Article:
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Lucian Freud’s feathered friend

June 17, 2010

The reclusive artist has made a rare screen appearance, alongside a kestrel. Cath Clarke reports

lucian freud kestrel

Bird’s eye view … Lucian Freud with a kestral in Small Gestures in Bare Rooms. Photograph: Tim Meara.

How do you tempt the notoriously reclusive painter Lucian Freud to appear in a film? With a kestrel, it turns out. And a zebra. It worked for Tim Meara, an artist and film-maker whose 15-minute short, Small Gestures in Bare Rooms, boasts cameos by the 87-year-old artist. In his first scene, Freud walks silently along Regent’s Canal in London with a bird of prey perched on his hand. He holds it tenderly and respectfully, his beady eyes a match for the bird’s. In another scene, he strokes the muzzle of a zebra while a dancer performs close by.

Small Gestures in Bare Rooms is Freud’s first significant appearance on film since 1988, when he was interviewed by the BBC; though to see Small Gestures in full, you will have to go to the Pompidou in Paris for the gallery’s Freud retrospective. Meara reckons the notion of Freud as the cloistered artist is a myth. “He eats out every night and goes to parties,” he says. It’s just that he’s fiercely protective of his time and image, all of which adds to the thrill of seeing him in the flesh, strolling along in a tweed overcoat, the collar of his shirt in tatters.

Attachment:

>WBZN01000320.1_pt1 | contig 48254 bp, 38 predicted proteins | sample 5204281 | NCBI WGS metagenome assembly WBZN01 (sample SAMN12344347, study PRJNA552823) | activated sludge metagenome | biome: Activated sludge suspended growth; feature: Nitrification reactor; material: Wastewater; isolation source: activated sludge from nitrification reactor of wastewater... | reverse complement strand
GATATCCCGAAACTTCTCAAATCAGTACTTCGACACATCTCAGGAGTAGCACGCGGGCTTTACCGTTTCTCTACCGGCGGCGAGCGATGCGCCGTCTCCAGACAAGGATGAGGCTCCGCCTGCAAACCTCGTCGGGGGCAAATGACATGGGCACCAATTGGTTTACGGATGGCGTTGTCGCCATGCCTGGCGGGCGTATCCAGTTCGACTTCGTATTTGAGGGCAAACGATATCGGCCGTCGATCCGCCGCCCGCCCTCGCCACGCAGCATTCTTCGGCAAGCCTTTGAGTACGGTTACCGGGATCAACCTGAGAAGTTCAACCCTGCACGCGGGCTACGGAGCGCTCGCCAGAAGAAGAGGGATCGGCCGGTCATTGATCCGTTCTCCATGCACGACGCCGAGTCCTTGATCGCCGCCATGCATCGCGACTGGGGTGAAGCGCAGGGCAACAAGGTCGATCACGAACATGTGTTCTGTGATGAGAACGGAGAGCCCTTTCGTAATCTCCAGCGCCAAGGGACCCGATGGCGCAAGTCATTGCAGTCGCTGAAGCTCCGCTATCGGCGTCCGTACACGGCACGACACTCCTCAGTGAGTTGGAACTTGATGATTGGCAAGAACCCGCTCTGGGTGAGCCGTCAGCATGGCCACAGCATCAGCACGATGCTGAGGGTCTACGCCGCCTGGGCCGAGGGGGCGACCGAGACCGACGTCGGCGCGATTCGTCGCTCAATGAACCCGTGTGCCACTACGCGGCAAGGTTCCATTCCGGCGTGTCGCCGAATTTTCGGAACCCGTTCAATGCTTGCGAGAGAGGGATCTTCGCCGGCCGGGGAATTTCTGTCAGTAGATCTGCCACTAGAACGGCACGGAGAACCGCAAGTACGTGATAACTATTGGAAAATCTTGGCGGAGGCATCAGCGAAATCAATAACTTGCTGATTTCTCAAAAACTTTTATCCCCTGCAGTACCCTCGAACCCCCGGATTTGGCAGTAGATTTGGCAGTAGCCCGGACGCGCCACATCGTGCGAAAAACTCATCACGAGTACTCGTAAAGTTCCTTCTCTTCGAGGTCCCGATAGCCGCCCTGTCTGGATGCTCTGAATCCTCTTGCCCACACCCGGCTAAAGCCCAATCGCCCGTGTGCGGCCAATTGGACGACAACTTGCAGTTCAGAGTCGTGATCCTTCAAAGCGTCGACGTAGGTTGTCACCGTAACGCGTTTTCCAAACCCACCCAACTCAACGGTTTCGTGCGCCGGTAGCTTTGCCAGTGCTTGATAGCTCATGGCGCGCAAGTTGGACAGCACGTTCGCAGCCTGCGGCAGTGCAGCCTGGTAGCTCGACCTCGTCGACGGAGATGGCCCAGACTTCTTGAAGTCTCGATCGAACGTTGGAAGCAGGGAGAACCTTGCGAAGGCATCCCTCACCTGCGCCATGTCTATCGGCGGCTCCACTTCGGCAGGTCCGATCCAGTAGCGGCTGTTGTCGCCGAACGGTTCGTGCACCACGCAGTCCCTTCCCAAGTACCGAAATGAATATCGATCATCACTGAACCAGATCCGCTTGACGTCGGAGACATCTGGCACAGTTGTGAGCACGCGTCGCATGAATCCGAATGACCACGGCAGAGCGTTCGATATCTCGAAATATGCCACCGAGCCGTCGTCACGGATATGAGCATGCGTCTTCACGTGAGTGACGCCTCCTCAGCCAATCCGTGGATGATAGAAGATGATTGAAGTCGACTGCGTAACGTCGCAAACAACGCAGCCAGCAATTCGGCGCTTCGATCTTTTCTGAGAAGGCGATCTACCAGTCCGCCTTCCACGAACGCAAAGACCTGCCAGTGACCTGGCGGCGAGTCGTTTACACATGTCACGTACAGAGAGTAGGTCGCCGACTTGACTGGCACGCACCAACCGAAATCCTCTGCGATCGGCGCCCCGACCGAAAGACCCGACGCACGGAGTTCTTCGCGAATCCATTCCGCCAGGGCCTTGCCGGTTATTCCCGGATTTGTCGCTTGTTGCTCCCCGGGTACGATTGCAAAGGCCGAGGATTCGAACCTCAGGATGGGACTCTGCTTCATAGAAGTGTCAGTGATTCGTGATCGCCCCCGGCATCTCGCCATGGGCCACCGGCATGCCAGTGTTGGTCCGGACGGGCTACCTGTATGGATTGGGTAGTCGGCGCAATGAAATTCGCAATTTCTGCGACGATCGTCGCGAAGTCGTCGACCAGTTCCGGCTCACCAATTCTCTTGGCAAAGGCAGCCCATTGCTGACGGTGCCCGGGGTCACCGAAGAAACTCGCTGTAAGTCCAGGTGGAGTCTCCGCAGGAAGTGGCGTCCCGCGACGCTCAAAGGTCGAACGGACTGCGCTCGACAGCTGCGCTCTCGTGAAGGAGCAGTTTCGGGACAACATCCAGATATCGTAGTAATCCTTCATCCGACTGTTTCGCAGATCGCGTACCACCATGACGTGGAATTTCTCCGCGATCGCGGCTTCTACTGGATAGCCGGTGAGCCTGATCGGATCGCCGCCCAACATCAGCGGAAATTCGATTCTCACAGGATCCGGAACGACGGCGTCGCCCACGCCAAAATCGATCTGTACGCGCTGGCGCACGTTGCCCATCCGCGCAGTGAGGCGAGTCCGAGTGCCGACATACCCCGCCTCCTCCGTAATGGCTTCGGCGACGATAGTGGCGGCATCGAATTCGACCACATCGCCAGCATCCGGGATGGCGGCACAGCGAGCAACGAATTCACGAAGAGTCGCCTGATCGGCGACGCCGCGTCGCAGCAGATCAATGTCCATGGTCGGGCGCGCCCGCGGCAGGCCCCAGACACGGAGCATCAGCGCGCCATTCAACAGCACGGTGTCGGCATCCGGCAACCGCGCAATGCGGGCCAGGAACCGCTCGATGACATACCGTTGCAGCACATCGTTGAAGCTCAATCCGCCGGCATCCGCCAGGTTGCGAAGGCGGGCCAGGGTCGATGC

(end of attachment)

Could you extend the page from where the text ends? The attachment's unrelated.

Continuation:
When 33-year-old Meara first approached Freud’s long-standing assistant, David Dawson, it was not to film the artist. He just wanted access to the Holland Park studio where Freud has painted for 30 years. “I think he agreed because I didn’t want to interview him,” says Meara. Freud no longer works in the fifth-floor attic, but it has been left untouched. It’s still instantly recognisable from his paintings: walls barnacled with daubs of paint, grubby sink, brushes on the floor. It was here that Freud’s subjects – among them Leigh Bowery, David Hockney and Kate Moss – paid daily visits, some sitting for a year or longer. If only those daubed walls could talk.

Read more at:  Lucian Freud’s feathered friend

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